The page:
Trigonometry For Dummies
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The relationship between the cosine and sine graphs is that the cosine is the same as the sine — only it’s shifted to the left by 90 degrees, or π/2. The trigonometry equation that represents this relationship is


Look at the graphs of the sine and cosine functions on the same coordinate axes, as shown in the following figure. The graph of the cosine is the darker curve; note how it’s shifted to the left of the sine curve.

The graphs of y = sin x and y = cos x on the same axes

The graphs of the sine and cosine functions illustrate a property that exists for several pairings of the different trig functions. The property represented here is based on the right triangle and the two acute or complementary angles in a right triangle. The identities that arise from the triangle are called the cofunction identities.

The cofunction identities are as follows:


These identities show how the function values of the complementary angles in a right triangle are related. For example, cosθ = sin (90° – θ) means that if θ is equal to 25 degrees, then cos 25° = sin (90° – 25°) = sin 65°. This equation is a roundabout way of explaining why the graphs of sine and cosine are different by just a slide.

You probably noticed that these cofunction identities all use the difference of angles, but the slide of the sine function to the left was a sum. The shifted sine graph and the cosine graph are really equivalent — they become graphs of the same set of points. Here’s how to prove this statement.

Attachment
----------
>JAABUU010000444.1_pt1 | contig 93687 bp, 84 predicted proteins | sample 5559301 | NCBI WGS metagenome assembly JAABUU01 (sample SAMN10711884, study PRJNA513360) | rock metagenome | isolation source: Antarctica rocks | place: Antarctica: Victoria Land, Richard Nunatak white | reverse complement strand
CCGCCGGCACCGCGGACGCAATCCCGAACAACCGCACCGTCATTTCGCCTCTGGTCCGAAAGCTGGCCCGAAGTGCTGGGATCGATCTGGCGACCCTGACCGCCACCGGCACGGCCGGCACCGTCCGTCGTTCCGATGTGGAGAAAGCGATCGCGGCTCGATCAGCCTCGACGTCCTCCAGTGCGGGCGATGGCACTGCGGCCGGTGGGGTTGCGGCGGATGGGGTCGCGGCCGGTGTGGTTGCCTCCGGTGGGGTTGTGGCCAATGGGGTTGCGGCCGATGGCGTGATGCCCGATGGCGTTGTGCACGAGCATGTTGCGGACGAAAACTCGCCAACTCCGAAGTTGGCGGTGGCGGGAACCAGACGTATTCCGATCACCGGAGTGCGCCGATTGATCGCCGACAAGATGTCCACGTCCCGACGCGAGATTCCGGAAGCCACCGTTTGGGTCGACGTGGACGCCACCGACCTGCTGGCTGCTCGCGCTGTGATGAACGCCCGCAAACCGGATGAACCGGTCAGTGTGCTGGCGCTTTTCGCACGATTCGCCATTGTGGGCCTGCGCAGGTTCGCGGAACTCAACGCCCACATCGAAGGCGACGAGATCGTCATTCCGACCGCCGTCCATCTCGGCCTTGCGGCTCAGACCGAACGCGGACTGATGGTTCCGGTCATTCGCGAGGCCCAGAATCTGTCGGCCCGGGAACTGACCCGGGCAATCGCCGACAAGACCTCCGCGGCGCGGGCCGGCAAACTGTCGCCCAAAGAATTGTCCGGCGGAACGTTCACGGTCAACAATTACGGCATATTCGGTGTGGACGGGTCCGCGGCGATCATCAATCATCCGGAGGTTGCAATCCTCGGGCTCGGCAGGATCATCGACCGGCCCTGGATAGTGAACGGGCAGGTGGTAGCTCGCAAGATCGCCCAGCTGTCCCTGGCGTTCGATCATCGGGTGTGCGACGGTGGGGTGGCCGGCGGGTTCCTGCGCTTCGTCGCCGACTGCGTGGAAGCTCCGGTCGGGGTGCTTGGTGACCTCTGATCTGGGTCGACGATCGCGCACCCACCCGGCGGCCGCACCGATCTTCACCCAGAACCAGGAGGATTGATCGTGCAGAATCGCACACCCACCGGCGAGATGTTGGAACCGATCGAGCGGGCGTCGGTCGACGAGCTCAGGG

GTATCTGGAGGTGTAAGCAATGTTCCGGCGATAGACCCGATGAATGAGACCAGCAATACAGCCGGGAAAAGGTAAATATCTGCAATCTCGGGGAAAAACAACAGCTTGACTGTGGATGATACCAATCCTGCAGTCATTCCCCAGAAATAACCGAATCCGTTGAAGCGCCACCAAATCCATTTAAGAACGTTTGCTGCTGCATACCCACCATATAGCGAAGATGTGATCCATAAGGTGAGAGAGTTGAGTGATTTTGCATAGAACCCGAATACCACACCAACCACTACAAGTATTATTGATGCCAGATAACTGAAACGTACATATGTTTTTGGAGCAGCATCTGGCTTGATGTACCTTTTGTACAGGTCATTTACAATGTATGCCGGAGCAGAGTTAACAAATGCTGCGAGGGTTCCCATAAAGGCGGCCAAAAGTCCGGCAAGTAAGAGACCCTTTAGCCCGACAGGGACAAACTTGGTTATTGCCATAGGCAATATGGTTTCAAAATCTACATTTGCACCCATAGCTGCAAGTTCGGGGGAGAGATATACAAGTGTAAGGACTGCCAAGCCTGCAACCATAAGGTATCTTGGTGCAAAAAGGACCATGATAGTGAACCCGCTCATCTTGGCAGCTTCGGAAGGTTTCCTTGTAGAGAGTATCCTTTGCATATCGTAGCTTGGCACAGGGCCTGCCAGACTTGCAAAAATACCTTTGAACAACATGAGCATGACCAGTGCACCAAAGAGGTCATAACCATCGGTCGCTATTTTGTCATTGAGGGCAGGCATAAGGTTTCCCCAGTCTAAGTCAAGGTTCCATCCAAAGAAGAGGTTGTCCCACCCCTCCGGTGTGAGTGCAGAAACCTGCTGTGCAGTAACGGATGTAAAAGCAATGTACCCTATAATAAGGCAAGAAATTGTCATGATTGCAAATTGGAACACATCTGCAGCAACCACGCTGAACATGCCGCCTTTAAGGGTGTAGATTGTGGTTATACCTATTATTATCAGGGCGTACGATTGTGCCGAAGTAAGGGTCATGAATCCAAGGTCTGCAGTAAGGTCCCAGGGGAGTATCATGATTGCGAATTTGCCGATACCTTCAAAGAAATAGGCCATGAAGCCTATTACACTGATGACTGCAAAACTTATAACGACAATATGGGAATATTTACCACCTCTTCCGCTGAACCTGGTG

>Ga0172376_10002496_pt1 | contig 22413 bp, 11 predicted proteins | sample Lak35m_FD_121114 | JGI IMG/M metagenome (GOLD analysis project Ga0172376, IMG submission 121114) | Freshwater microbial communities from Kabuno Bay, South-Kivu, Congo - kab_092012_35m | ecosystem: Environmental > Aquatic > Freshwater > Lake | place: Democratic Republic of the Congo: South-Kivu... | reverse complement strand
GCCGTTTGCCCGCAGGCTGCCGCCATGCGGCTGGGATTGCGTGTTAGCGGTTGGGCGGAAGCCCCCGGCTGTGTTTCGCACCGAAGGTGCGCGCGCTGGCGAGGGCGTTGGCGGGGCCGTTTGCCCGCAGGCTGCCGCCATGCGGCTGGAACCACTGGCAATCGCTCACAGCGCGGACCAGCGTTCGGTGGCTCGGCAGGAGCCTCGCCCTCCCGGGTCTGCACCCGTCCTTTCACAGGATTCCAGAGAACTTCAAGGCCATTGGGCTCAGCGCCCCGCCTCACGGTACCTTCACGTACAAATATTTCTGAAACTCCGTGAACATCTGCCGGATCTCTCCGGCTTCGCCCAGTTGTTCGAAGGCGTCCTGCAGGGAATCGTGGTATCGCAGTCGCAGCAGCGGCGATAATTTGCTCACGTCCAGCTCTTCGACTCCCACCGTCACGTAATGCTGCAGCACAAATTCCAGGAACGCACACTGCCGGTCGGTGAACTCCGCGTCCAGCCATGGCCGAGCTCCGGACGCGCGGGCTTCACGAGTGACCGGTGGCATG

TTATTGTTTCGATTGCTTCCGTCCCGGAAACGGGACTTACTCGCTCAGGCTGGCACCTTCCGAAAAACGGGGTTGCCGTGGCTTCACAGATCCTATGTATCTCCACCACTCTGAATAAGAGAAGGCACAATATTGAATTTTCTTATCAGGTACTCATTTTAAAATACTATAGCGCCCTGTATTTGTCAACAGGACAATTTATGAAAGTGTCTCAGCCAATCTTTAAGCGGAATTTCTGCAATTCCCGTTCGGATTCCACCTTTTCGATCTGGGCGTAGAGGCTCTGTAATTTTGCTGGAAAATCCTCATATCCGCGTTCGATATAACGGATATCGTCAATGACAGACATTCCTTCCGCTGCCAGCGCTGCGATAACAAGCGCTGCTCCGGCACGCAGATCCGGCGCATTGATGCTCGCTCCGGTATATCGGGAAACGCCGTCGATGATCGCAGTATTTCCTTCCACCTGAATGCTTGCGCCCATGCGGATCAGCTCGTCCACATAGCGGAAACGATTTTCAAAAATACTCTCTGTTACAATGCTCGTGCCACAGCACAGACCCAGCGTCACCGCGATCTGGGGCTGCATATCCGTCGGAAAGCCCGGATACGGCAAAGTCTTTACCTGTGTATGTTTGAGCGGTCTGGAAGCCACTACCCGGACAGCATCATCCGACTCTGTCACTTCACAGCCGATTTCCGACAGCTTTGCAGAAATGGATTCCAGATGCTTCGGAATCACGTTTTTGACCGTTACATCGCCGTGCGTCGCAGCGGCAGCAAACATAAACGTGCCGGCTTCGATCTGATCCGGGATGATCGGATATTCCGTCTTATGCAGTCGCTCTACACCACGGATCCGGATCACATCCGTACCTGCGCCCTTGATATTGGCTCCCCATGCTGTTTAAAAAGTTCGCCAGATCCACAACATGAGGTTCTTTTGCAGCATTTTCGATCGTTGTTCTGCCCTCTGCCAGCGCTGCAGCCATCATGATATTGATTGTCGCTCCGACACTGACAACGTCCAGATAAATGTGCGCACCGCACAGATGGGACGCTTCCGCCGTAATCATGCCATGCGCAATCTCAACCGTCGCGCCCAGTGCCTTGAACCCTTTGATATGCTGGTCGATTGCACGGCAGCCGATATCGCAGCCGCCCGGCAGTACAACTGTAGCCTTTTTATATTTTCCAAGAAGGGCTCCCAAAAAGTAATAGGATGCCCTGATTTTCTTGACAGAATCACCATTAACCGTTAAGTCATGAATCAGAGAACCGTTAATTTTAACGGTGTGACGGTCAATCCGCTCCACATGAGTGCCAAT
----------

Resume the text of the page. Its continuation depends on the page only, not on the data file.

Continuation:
You want to show that the sine function, slid 90 degrees to the left, is equal to the cosine function:


  1. Replace cos x with its cofunction identity.

  2. Apply the two identities for the sine of the sum and difference of two angles.

    The two identities are


    Substituting in the x’s and angles,

  3. Simplify the terms by using the values of the functions.


    So you see, the shifted sine graph is equal to the cosine graph.

About This Article

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About the book author:

Mary Jane Sterling is the author of Algebra I For Dummies and many other For Dummies titles. She has been teaching mathematics at Bradley University in Peoria, Illinois, for more than 30 years and has loved working with future business executives, physical therapists, teachers, and many others.

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